They arranged to meet outside the St Enoch Undergroumd at 10.30 and then Tim walked off in the other direction from Marissa. She walked home in a dazed blur, thinking that Tim was full of surprises.
But Tim was really going to surprise Marissa the next day . . .


On Saturday morning, Marissa walked to the train station in her usual blur.
Luckily she lived at the end of a line, and all the trains eventually went through Glasgow. All rails lead to Glasgow. Good thing, as she would have had to don her specs to see the front of the train. And had no intention of doing that at least, not until Tim gave her the better glasses back.
She was looking forward to seeing Tim. He was a good looking guy and he was sympathetic to her dilemma. Unlike Dave. He had gently harrassed her every day, although he’d continued to sit next to her in French whenever possible and help her out. As her specless days had progressed however, he’d become more and more caustic, even growing slightly snappy with her.

„I can’t help you out forever,“ he had told her after class one day. „Maybe if . . .“ He’d trailed off, blushed slightly and stalked away in the opposite direction.

His attitude had annoyed Marissa. It was none of his business, she told herself, how dare he get on his high horse about it? But she knew she was being unfair - he clearly knew she was under strain and he’d not told anybody her secret. Plus, if it hadn’t been for him, she would never have lasted as long as she had - all of her other classes were easy to bluff her way through in a blind daze, but French was definitely the subject where being able to see the blackboard was actually more important than how quickly you could learn the language.
She reached Glasgow and found her way to the Underground station. That was easy, she practically just had to walk in a straight line from Central Station - she could probably have gotten there with her eyes closed. Tim was already there, staring dreamily into space. Suddenly, he spotted her and smiled.

„Hey,“ he said. „I thought we’d go to the west end via the underground first,“ he said. „That seems like a good place to meet a lot of strangers.“

The Underground went around in a circle of around fourteen stations. The station Tim planned to head towards, Kelvinbridge, was several stations away. It seemed like a good plan to Marissa. They bought a return, walked down to the surprisingly empty platform and sat down on a bench to await the next train.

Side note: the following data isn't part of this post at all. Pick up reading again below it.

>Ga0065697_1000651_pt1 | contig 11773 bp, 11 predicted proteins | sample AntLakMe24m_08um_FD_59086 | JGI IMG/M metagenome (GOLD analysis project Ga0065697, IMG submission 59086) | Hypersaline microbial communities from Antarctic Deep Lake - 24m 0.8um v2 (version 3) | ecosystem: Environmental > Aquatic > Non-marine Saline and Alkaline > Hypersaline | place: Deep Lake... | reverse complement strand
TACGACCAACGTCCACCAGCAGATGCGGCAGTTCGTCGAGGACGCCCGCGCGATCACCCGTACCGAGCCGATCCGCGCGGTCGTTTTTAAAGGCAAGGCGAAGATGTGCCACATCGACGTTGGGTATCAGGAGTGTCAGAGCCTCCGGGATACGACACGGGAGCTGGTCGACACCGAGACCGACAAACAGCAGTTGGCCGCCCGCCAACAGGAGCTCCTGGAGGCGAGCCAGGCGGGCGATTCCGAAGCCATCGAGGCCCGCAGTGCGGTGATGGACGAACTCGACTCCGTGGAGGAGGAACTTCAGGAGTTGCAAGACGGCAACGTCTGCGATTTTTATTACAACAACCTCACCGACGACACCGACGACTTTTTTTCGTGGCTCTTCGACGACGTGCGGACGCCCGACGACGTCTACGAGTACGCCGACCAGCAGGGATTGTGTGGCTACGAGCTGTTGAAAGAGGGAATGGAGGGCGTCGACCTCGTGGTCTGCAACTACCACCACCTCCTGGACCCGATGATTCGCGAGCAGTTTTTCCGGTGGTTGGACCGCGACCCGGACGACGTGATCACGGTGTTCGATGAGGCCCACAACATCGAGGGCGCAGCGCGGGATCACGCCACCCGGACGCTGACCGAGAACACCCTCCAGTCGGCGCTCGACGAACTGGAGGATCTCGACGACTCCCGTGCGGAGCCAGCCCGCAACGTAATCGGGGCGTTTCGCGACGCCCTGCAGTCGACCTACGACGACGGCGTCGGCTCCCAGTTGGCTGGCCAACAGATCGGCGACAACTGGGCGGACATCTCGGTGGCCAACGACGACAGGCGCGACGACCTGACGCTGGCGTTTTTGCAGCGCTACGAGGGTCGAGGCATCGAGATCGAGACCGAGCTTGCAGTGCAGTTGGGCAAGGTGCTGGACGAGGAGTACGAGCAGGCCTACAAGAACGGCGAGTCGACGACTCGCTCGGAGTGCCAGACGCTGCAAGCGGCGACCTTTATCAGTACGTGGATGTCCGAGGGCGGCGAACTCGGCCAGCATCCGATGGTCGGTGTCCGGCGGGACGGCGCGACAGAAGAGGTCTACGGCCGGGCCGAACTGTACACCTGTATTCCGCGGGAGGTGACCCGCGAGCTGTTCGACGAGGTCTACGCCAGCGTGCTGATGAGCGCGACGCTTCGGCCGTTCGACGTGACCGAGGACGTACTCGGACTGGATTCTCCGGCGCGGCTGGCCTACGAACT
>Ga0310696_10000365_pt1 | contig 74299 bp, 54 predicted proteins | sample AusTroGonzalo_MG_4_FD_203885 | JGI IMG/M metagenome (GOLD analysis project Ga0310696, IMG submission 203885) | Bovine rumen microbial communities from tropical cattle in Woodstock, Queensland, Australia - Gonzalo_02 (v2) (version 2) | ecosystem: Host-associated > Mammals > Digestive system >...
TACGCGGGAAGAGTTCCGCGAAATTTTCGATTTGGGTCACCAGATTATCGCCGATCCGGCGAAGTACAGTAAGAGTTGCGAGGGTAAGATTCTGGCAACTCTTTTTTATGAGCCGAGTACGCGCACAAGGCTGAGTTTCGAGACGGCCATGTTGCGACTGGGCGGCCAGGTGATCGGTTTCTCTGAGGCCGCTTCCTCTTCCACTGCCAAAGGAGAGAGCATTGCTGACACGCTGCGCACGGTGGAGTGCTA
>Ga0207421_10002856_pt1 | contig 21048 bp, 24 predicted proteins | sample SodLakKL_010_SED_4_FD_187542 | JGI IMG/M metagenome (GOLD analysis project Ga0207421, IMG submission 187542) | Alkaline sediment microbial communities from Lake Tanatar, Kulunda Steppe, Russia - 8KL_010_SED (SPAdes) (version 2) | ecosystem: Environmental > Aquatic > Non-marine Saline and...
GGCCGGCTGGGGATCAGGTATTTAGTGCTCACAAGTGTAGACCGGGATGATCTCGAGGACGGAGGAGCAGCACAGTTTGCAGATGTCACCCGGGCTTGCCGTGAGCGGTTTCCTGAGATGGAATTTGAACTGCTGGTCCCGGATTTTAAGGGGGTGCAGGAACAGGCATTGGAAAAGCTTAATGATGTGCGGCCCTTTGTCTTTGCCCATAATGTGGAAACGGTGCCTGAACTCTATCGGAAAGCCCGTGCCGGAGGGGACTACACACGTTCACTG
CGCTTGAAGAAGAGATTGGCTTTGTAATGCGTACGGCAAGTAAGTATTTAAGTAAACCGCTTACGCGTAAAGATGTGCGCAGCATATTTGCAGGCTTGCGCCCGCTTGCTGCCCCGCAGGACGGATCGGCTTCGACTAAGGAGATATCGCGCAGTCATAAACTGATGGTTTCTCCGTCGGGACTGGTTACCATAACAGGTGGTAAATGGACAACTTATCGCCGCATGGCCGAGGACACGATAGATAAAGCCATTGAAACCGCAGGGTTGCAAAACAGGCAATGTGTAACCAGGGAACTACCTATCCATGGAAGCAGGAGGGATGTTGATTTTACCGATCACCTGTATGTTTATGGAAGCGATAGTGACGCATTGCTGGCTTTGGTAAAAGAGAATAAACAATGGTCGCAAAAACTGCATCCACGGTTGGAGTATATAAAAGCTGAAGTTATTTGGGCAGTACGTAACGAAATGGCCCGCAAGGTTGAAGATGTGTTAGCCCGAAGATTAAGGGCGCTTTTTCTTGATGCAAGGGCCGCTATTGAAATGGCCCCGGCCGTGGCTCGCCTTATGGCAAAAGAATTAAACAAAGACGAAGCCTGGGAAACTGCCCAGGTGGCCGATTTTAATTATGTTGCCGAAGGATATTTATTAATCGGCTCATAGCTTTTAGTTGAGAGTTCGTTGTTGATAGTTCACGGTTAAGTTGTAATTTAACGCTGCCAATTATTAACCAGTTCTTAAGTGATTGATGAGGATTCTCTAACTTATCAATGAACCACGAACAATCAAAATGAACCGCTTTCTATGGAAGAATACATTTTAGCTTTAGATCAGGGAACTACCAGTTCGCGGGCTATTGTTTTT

„Here.“ Tim handed her glasses case to her.
She held it in her hand, hesitating.
„Go on,“ he said quietly. „They’re not going to bite.“
„Okay.“ Marissa cautiously removed the glasses from the case and slipped them uneasily on her nose, looking around her in embarrassment. Was it her imagination, or were the group of girls on the opposite platform laughing at her.
„It’s the poster beside you,“ Tim murmured in her ear. „It’s for condoms. Immature little thirteen year olds can’t get over seeing a word like that in a public place.“
She turned to face him, before she remembered she was wearing the glasses. He smiled at her.
„That pair are much better,“ he said quietly. „You look gorgeous.“
„Yeah, right,“ she said scathingly. „I look awful and you know it. You just don’t know what it’s like.“
„Is that what you think?“ He looked at her with an adorably raised eyebrow for a brief moment.
„Well,“ He pulled a pair of dark-rimmed glasses out of his shirt pocket and slid them onto his nose, as she watched him with great surprise. Immediately his eyes lost the slightly unfocussed, dreamy look they’d had for the last five minutes.
„Do you still think I don’t understand?“ he asked. „No – but it’s . . . but it’s different for you.“
She was still surprised. „You’re a bloke, for one thing, and you’re gorgeous. It’s acceptable for gorgeous blokes to wear glasses. They aren’t considered nerds or - or - librarians.“
She blushed as she registered that she’d just labelled him gorgeous aloud - twice. The train pulled into the station and Tim led them into a quiet carriage, indicating for her to sit down beside him.
„I don’t understand,“ she said. „How did you - how can you .. .?“